Students protest the end of DACA


Henry Bendon

The DACA program, providing legal resience to undocumented immigrant youth for up to two years, was repealed earlier this week. CWRU administration has come out in support of DACA.

In 2012, President Obama’s administration enacted the Deferred Action for Childhood Arrivals program. The immigration policy allows people who had entered the United States illegally as children to receive two year stays from deportation.

Proponents of the program were bipartisan and from a variety of backgrounds. Nearly all agreed that it was the practical implementation of an American ideal: Children should not be punished for their parents’ crimes.

The Trump administration announced earlier this week that the program will be phased out in six months. At the end of this period, more than 800,000 young people living in the United States, many of whom immigrated as very young children and therefore have only lived in this country, will face deportation.

Some of those people are students at Case Western Reserve University. President Barbara Snyder sent a campus-wide email just a few hours after the Justice Department announced the end of the program. Snyder hit two points at the top of her email: that “Dreamers are welcome here” and that “[CWRU] oppose[s] ending DACA, and will urge members of Congress to continue the program in the strongest possible terms.”

Those who would benefit from the program are often referred to as “Dreamers,” since they would have benefited from the previously proposed DREAM Act, which was not passed by congress.

On Monday night five members of La Alianza, a Latino student organization on campus, began planning to protest the impending DACA removal announcement. The group planned the rally entirely by themselves, which included creating a public Facebook event that resulted in the demonstration reaching a larger than anticipated audience.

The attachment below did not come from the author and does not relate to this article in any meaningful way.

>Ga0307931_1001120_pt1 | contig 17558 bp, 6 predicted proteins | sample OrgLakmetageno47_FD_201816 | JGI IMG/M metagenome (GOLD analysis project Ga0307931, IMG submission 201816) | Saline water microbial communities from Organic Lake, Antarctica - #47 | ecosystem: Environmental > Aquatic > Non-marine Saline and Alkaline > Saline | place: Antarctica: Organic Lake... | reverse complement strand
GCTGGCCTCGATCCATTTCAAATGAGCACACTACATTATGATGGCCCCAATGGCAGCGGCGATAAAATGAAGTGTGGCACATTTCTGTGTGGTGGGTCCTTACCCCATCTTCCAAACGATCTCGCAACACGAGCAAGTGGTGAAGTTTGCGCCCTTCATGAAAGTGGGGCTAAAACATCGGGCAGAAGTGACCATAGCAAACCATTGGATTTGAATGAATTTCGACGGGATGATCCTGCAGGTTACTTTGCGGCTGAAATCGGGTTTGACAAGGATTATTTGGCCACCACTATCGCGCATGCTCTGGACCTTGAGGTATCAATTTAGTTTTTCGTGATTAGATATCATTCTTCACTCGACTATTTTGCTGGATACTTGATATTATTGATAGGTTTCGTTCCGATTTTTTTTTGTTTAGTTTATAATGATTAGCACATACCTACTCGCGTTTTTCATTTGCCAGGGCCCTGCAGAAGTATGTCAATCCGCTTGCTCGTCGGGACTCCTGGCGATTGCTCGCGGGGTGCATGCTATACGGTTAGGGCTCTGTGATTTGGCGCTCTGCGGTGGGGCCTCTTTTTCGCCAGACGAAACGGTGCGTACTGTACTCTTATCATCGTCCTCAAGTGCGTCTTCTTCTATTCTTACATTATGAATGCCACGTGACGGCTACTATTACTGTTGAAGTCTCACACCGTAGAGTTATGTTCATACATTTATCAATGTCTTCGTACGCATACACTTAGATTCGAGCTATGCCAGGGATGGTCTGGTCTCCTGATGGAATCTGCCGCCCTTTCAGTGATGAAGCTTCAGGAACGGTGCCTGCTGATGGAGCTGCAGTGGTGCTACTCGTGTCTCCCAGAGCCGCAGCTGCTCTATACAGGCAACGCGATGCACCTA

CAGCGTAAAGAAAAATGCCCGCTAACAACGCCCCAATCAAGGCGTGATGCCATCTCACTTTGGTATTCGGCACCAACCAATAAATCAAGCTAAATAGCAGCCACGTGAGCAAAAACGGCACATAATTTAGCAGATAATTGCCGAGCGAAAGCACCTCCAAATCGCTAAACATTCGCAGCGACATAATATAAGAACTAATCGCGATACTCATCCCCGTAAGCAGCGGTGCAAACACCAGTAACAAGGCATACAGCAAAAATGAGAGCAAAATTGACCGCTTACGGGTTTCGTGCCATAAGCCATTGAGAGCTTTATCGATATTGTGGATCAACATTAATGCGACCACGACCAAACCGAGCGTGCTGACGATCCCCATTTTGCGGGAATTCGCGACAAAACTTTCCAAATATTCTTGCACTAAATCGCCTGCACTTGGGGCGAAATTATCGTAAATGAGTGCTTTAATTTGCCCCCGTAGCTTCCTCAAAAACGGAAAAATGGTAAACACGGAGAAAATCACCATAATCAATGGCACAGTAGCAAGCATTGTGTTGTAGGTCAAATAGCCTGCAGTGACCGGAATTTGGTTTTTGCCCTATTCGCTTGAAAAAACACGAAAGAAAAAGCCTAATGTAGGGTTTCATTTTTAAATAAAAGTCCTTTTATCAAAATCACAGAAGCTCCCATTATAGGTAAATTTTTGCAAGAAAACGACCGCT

Justine Bernacet, President of La Alianza spoke with The Observer after finishing three interviews with local TV news affiliates.

“The event was public on Facebook and quickly we saw that many organizations were sharing it…and so we knew there was a potential for others to put this out there and invite media to be present,” she explained. “It just so happened that when we were coming to set up—we came here—and there was already a news station set up and ready so we [thought], alright this is going to be big.”

This interview came after the main portion of the rally, when people broke into a march up and down the Binary Walkway, chanting in English and Spanish in support of those affected by the Trump administration’s decision.

Bernacet and fellow La Alianza member and rally leader Monserrath Salas led the continually growing crowd in bilingual cheers or stories of their parents, lives and the struggle of immigrating to a new country. The five different TV cameras set up on the sidewalk were mostly ignored by the group.

About three quarters of the way through the initial gathering, the group brought out a student from the audience who took the stage with a vengeance. Talking partly into a megaphone, but also loudly enough that the nearly 100 assembled were able to hear her anyway, the student made it clear that this was not an issue that would stay outside the CWRU bubble.

“The government doesn’t want us, but that’s ok.” She announced, to supportive cheering from the crowd. “We’ll fight back, like we’ve always done. And it’s hard and I know and it makes me want to cry, and I’m scared, but I will not stop there and I want you all to understand this is a real issue. I am not the only DACA student at this school. I know many others, and there will be many more to come.”

While the large crowd gathered in front of Adelbert Hall marked the first protest of the year, it was not the first involving a large number of CWRU students since Donald Trump was elected in November of last year.

As Cyrus Taylor, dean of the College of Arts and Sciences noted, it may not be the last.

“I’m afraid we’ll have more practice by and by,” the Dean said to the person next to him as chants were taught at the beginning of the demonstration. “We’ve got work to do.”